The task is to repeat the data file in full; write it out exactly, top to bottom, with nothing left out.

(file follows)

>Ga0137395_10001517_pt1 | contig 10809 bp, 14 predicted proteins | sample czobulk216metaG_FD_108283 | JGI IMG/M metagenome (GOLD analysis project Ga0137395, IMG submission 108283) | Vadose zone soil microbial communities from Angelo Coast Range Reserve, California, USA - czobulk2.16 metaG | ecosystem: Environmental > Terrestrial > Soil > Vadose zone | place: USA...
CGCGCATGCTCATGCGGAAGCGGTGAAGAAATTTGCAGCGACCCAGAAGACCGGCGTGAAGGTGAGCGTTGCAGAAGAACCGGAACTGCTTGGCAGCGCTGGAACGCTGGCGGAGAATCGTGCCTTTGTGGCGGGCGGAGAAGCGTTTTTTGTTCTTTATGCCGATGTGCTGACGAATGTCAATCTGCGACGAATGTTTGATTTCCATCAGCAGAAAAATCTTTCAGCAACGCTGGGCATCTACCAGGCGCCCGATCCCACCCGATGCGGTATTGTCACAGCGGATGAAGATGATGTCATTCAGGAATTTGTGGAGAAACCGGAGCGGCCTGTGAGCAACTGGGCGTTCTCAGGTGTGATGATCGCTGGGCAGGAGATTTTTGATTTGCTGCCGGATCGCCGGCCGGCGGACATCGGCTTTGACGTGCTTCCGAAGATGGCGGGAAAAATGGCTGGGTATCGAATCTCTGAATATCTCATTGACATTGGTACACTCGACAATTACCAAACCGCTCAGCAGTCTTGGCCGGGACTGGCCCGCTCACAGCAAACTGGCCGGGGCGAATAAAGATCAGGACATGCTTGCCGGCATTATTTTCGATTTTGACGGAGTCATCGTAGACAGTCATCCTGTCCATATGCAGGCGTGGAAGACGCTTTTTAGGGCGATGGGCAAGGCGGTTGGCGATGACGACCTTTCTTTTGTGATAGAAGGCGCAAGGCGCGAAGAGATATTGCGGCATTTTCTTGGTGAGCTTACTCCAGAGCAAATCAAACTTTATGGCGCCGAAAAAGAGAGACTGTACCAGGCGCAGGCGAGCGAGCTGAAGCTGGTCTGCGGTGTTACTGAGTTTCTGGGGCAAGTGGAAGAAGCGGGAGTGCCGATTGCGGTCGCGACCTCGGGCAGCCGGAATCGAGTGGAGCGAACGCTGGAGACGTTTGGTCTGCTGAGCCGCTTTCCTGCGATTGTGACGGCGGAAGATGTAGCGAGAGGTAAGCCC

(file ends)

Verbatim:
>Ga0137395_10001517_pt1 | contig 10809 bp, 14 predicted proteins | sample czobulk216metaG_FD_108283 | JGI IMG/M metagenome (GOLD analysis project Ga0137395, IMG submission 108283) | Vadose zone soil microbial communities from Angelo Coast Range Reserve, California, USA - czobulk2.16 metaG | ecosystem: Environmental > Terrestrial > Soil > Vadose zone | place: USA...
CGCGCATGCTCATGCGGAAGCGGTGAAGAAATTTGCAGCGACCCAGAAGACCGGCGTGAAGGTGAGCGTTGCAGAAGAACCGGAACTGCTTGGCAGCGCTGGAACGCTGGCGGAGAATCGTGCCTTTGTGGCGGGCGGAGAAGCGTTTTTTGTTCTTTATGCCGATGTGCTGACGAATGTCAATCTGCGACGAATGTTTGATTTCCATCAGCAGAAAAATCTTTCAGCAACGCTGGGCATCTACCAGGCGCCCGATCCCACCCGATGCGGTATTGTCACAGCGGATGAAGATGATGTCATTCAGGAATTTGTGGAGAAACCGGAGCGGCCTGTGAGCAACTGGGCGTTCTCAGGTGTGATGATCGCTGGGCAGGAGATTTTTGATTTGCTGCCGGATCGCCGGCCGGCGGACATCGGCTTTGACGTGCTTCCGAAGATGGCGGGAAAAATGGCTGGGTATCGAATCTCTGAATATCTCATTGACATTGGTACACTCGACAATTACCAAACCGCTCAGCAGTCTTGGCCGGGACTGGCCCGCTCACAGCAAACTGGCCGGGGCGAATAAAGATCAGGACATGCTTGCCGGCATTATTTTCGATTTTGACGGAGTCATCGTAGACAGTCATCCTGTCCATATGCAGGCGTGGAAGACGCTTTTTAGGGCGATGGGCAAGGCGGTTGGCGATGACGACCTTTCTTTTGTGATAGAAGGCGCAAGGCGCGAAGAGATATTGCGGCATTTTCTTGGTGAGCTTACTCCAGAGCAAATCAAACTTTATGGCGCCGAAAAAGAGAGACTGTACCAGGCGCAGGCGAGCGAGCTGAAGCTGGTCTGCGGTGTTACTGAGTTTCTGGGGCAAGTGGAAGAAGCGGGAGTGCCGATTGCGGTCGCGACCTCGGGCAGCCGGAATCGAGTGGAGCGAACGCTGGAGACGTTTGGTCTGCTGAGCCGCTTTCCTGCGATTGTGACGGCGGAAGATGTAGCGAGAGGTAAGCCC